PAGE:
CEOs who take time to personalize the story of the transformation can unlock significantly more energy for it than those who dutifully present the PowerPoint slides that their working teams created for them. Personalizing the story forces CEOs to consider and share with others the answers to such questions as “Why are we changing?”; “How will we get there?”; and “How does this relate to me?”

Some leaders include experiences and anecdotes from their own lives to underline their determination and belief—and to demonstrate that obstacles can be overcome. Klaus Zumwinkel, the chairman and CEO of Deutsche Post, talked about his passion for mountain climbing, linking the experience of that sport and the effort it requires to the company’s transformation journey. John Hammergren, the CEO of McKesson, stressed that every employee was or would be a patient in the health care system and that this “larger purpose” made a difference. “Had we been in the ball-bearing business, I’m not sure it would have been as easy to personalize it,” he acknowledges.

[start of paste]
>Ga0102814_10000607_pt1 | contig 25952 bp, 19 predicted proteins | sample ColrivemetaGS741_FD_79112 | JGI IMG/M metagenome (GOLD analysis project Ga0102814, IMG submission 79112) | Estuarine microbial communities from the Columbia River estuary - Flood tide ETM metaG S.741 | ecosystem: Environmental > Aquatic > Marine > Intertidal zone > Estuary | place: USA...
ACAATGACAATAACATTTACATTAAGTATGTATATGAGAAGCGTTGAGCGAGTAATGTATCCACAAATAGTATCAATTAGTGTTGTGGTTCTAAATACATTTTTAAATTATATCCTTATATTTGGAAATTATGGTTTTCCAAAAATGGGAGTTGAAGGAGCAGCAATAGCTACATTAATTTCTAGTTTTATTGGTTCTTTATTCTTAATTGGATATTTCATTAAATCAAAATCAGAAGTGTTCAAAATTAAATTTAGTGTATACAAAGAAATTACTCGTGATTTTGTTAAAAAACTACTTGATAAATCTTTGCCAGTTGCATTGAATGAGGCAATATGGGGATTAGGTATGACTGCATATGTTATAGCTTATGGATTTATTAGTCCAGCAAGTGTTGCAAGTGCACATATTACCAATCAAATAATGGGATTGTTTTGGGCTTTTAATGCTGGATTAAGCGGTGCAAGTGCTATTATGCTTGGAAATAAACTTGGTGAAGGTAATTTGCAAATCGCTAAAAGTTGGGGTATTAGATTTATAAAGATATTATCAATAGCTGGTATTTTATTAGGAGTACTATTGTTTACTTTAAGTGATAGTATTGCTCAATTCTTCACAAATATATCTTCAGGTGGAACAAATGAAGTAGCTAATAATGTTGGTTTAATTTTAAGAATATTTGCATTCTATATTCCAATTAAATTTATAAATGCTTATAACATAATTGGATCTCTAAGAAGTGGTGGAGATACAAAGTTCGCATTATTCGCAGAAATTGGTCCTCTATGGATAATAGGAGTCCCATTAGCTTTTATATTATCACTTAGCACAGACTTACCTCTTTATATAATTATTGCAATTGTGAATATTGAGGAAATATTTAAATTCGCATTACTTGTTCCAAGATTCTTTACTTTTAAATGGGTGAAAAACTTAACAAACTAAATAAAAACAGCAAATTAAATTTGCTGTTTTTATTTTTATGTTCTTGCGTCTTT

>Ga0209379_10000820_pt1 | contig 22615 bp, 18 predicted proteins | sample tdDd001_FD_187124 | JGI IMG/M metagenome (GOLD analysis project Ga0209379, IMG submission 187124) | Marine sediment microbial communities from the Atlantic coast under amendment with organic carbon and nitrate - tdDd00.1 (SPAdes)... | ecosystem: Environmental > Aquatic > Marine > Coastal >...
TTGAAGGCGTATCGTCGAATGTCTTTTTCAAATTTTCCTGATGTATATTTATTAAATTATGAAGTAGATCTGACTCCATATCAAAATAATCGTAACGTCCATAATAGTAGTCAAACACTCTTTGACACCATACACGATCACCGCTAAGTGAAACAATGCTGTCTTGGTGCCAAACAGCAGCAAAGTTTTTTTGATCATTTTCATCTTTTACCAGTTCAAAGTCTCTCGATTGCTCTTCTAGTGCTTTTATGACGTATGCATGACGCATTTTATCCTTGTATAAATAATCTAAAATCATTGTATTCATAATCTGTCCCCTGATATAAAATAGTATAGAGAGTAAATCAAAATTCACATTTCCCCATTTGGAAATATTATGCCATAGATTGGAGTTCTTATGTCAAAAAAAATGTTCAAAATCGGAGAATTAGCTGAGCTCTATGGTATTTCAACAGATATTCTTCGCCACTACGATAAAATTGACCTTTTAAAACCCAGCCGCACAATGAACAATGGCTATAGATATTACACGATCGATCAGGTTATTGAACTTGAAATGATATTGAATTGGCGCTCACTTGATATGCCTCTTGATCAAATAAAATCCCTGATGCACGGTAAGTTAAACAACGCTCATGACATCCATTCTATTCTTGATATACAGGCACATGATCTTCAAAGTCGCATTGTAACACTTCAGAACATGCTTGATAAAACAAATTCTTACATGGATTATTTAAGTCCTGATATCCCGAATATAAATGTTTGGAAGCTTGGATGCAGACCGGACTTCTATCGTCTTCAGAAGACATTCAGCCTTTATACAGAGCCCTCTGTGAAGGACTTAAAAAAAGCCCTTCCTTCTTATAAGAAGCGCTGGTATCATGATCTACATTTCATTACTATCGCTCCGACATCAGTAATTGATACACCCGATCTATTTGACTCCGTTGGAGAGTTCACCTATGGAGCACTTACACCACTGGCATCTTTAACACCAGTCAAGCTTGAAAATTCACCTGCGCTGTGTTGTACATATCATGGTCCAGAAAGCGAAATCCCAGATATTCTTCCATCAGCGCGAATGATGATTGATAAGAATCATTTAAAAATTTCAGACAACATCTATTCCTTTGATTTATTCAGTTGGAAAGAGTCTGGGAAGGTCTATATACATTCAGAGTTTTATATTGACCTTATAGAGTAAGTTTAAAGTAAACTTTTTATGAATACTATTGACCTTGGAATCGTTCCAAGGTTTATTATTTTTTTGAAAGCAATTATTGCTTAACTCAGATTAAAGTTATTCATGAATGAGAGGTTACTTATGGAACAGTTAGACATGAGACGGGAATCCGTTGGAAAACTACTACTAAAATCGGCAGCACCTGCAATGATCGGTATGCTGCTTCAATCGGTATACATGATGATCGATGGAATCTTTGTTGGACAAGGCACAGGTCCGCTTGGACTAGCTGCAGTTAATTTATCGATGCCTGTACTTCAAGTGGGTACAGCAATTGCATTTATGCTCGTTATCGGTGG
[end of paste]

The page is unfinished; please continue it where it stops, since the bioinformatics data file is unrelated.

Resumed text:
Openly engage others
When a CEO’s version of the transformation story is clear, success comes from taking it to employees, encouraging debate about it, reinforcing it, and prompting people to infuse it with their own personal meaning. Most CEOs invest great effort in visibly and vocally presenting the transformation story. Julio Linares, the executive chairman of Telefónica de España, says the most important and hardest part of the transformation was “to convince people of the need for the program.”

Once the story is out, the CEO’s role becomes one of constant reinforcement. As P&G CEO Alan G. Lafley says, in “Leading change: An interview with the CEO of P&G,” “Excruciating repetition and clarity are important—employees have so many things going on in the operation of their daily business that they don’t always take the time to stop, think, and internalize.” Paolo Scaroni, who has led three public companies through various chapters of change, likes to find three or four strategic concepts that sum up the right direction for the company and then to “repeat, repeat, and repeat them throughout the organization.”